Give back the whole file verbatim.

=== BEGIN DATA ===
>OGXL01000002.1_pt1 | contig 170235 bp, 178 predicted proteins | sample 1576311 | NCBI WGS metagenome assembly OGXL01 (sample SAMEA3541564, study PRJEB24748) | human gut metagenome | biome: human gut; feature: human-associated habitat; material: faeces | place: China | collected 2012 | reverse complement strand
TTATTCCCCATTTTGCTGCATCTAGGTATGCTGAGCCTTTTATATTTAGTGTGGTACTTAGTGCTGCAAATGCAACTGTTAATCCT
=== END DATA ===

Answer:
>OGXL01000002.1_pt1 | contig 170235 bp, 178 predicted proteins | sample 1576311 | NCBI WGS metagenome assembly OGXL01 (sample SAMEA3541564, study PRJEB24748) | human gut metagenome | biome: human gut; feature: human-associated habitat; material: faeces | place: China | collected 2012 | reverse complement strand
TTATTCCCCATTTTGCTGCATCTAGGTATGCTGAGCCTTTTATATTTAGTGTGGTACTTAGTGCTGCAAATGCAACTGTTAATCCT